TORONTO, Nov. 8, 2017 /CNW/ - Most Canadians aren't sure they feel sympathy for people with lung cancer, another signal thatthe country's most deadly cancer continues to be misunderstood. This is one of the highlights as part of this year's Lung Cancer Awareness Month activities and the launch of the fourth annual Faces of Lung Cancer Report released today, by Lung
In a recent international survey, 1 in 5 Canadians said they have less sympathy for people with lung cancer than people with other types of cancer. What is even more troubling is that the number of people who believe lung cancer patients deserved sympathy actually dropped from 61% in 2010 to 53% in 2017. The study, commissioned by the Global Lung Cancer Coalition (GLCC), surveyed people in 25 countries to better understand attitudes towards lung cancer and levels of symptom awareness among the public.
"We are deeply concerned that patients facing Canada's number one cancer killer do not receive the empathy and support they deserve," says Dr. Paul Wheatley-Price, President of Lung Cancer Canada, and Medical Oncologist at the Ottawa Hospital. "While there are certain grounds for optimism in new treatments, we continue to fail patients on empathy and access."
Lung cancer is the most commonly diagnosed cancer in Canada (excluding non-melanoma skin cancers), and is the leading cause of cancer death among both men and women. The Canadian Cancer Society estimates that in 2017 28,600 Canadians will be diagnosed with lung cancer, and 21,200 will die from itmore deaths than from breast, prostate and colon cancers combined. Although smoking causes most lung cancers, about half of patients who are diagnosed have either never smoked (15%) or are former smokers (35%).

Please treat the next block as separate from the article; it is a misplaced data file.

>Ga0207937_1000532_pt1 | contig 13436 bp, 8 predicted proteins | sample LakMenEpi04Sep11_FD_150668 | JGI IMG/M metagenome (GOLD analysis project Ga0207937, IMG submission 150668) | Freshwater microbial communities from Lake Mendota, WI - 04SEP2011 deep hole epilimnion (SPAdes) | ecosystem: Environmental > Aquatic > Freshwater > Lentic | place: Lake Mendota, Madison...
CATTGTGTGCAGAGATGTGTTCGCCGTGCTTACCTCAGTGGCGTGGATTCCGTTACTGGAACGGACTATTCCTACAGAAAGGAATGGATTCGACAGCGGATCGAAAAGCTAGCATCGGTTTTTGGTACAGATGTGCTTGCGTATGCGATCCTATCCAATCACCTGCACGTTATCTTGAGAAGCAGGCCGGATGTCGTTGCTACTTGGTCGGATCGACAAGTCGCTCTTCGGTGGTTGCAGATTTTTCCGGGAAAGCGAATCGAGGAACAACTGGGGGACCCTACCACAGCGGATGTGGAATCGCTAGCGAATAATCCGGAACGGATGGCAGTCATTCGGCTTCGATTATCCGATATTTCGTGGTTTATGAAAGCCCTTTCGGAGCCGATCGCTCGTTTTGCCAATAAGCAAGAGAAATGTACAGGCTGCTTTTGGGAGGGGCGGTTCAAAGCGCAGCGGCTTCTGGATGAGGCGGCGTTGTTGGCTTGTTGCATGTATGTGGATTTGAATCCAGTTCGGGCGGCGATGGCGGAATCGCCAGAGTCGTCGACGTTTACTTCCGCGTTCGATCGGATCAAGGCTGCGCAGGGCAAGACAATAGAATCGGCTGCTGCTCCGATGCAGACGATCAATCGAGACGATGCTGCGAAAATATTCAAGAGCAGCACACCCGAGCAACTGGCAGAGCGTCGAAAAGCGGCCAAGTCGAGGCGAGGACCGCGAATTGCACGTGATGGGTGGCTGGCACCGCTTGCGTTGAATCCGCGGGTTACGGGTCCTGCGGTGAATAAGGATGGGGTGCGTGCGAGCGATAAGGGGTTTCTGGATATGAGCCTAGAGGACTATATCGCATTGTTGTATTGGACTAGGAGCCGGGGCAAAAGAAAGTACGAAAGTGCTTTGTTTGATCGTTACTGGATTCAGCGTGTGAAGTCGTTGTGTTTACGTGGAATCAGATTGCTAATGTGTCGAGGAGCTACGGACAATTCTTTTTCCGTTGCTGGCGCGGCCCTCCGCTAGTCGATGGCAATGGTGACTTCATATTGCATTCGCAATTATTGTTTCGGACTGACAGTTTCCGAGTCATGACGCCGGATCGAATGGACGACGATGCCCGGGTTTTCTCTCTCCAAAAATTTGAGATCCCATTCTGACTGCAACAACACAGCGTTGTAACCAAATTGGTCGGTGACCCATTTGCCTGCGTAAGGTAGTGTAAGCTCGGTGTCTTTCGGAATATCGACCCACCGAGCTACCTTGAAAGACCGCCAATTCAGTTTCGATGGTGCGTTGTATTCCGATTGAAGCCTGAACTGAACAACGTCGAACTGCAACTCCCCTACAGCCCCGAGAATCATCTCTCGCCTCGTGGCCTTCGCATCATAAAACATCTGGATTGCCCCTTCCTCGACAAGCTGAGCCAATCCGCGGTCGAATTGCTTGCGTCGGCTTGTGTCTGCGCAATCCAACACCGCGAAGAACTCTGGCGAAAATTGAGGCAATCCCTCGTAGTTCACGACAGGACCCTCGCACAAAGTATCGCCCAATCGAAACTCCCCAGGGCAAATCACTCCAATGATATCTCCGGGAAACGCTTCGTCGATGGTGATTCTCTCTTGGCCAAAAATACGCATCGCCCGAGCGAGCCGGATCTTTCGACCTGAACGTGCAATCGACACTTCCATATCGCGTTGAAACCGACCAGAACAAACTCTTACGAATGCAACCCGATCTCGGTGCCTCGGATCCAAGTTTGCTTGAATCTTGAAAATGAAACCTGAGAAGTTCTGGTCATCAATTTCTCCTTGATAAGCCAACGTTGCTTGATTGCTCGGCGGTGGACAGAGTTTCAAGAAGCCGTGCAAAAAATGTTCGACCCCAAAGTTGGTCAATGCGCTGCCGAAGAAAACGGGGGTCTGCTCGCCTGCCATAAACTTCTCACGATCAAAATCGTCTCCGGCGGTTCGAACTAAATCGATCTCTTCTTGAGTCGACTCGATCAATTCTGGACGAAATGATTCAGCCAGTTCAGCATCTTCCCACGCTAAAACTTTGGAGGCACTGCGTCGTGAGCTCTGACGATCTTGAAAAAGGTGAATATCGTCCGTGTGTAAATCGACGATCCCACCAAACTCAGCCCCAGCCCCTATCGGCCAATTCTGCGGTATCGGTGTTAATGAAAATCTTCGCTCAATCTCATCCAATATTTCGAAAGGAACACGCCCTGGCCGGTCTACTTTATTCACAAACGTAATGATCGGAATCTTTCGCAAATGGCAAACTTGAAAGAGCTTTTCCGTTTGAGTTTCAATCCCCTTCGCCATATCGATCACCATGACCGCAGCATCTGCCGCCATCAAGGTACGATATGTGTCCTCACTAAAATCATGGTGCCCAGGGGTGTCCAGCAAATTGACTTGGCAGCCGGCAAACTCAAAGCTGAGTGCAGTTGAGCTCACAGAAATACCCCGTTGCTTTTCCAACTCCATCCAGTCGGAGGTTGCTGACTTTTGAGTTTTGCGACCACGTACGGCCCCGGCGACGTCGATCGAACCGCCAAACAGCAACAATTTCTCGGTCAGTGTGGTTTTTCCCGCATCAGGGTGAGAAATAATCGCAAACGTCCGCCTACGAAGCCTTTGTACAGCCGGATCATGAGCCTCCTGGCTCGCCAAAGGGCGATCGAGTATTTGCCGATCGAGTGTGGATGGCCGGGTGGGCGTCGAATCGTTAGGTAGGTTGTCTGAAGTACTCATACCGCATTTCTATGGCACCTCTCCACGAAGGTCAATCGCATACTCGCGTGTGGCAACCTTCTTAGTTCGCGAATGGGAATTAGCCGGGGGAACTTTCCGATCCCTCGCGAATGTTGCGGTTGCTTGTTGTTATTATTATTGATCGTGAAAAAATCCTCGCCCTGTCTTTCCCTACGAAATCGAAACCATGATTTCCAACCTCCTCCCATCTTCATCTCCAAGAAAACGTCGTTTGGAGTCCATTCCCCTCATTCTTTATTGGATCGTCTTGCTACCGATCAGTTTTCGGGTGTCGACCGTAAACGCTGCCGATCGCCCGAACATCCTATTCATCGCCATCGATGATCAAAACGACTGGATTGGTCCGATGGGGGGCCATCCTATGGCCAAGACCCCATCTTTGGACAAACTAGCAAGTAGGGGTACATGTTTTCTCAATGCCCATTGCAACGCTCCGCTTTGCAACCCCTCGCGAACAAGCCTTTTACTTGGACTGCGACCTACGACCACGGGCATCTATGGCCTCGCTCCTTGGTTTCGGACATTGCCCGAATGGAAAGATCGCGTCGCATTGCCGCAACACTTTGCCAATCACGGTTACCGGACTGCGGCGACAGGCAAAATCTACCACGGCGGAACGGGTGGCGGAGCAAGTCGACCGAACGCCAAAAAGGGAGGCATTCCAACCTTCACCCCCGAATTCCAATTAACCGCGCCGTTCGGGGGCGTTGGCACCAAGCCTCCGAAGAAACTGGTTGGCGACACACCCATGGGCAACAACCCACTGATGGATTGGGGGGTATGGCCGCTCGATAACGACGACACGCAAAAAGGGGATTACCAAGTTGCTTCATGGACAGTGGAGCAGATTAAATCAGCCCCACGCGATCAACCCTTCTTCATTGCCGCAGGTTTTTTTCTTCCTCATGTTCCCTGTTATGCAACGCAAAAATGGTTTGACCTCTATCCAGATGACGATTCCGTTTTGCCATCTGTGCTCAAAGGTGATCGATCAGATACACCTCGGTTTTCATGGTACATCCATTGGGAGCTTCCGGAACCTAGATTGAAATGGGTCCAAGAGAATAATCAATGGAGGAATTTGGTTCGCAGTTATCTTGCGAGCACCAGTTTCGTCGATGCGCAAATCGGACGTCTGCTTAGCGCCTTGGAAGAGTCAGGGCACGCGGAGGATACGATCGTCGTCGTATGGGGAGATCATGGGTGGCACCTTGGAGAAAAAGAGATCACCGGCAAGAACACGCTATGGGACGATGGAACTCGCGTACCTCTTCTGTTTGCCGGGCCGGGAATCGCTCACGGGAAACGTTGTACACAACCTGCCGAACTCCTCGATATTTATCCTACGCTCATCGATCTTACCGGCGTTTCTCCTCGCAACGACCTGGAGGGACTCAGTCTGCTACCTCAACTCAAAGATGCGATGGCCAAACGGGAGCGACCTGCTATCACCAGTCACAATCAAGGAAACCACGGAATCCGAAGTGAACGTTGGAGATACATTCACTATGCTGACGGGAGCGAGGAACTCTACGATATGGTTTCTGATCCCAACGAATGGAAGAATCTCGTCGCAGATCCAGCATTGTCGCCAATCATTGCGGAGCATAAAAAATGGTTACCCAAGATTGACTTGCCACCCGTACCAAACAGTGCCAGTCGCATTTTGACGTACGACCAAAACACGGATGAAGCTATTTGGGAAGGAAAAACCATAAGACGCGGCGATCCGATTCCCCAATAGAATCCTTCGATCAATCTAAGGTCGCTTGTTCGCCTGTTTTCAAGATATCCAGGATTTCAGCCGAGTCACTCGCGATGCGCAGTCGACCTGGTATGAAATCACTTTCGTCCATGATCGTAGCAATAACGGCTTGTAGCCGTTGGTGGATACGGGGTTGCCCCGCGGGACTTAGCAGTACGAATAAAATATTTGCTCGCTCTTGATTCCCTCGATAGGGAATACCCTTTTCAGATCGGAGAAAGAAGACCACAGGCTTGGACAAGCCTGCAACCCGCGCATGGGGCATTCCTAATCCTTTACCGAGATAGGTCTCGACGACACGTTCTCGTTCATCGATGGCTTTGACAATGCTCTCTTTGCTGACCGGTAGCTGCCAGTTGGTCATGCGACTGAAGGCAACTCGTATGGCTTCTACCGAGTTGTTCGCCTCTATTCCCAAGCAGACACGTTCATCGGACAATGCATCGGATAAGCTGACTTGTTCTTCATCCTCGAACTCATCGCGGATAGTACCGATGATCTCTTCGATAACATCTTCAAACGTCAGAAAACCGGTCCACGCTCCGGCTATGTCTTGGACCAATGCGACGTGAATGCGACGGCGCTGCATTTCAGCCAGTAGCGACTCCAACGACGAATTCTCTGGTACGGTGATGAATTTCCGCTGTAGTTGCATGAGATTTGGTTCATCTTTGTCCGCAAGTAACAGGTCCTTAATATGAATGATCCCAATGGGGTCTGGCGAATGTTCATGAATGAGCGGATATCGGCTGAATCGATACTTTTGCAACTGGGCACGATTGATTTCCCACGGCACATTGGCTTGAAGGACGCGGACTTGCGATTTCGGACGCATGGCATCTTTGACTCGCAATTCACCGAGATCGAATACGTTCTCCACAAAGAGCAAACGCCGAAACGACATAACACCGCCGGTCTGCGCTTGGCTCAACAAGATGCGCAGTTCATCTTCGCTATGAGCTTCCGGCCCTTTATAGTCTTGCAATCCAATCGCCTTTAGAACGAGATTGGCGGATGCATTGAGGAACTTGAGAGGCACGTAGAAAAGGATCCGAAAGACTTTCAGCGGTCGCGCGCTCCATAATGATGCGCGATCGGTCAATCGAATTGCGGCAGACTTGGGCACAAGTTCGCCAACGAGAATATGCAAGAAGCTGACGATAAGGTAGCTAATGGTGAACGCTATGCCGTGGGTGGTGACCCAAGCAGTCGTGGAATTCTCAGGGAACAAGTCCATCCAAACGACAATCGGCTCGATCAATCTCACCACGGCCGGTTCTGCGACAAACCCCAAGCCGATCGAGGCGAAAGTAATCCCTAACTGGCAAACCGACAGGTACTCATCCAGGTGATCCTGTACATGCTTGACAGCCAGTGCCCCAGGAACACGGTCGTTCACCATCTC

Kayla Bradford is one of those Canadians breaking the stereotype. The 26-year-old new mother, who has never smoked, was diagnosed in 2017, just after the birth of her son. She is making positive progress in this unexpected chapter in her life and has turned her diagnosis into a mission to help others affected by the disease.
"I really had to focus on the support from my family and friends and I tried not to pay attention to the ever-present stigma that those with lung cancer, including myself, experience on a daily basis," says Kayla Bradford. "How could anyone look at my family and me and not have empathy? When someone has lung cancer they need all of the support and energy, anything else is intolerable."
Making things even more difficult for people with lung cancer in Canada are delays in accessing new and innovative treatment approaches. The Faces of Lung Cancer Report chronicles the access challenges and demonstrates how an outdated infrastructure of regulatory approvals and provincial reimbursement processes are unequipped to manage the rapid speed of science innovation, which is a key contributor to high mortality rates across the country.
"As science brings us new and effective treatments at rapid speeds, delays in access are leaving patients waiting to die," said Dr. Wheatley-Price. "This is a situation that requires everyone's attention and there is no time to wait."
This is the 4th edition of the Faces of Lung Cancer report. It focuses on early intervention, empathy for patients, comprehensive screening, and access to new treatments.
For more information on lung cancer or a copy of the report, visit: www.lungcancercanada.ca.
_________________________________iGLCC 2017 Survey Results
About Lung Cancer Canada
Based in Toronto, Lung Cancer Canada (LCC) is Canada's only national charitable organization that is solely focused on lung cancer. Lung Cancer Canada serves as Canada's leading resource for lung cancer education, patient support, research, and advocacy. LCC's mission is three fold: 1) to increase public awareness of lung cancer, 2) to support and advocate for lung cancer patients and their families, 3) to provide educational resources to patients, family members, healthcare professionals, and the general public.
SOURCE Lung Cancer Canada
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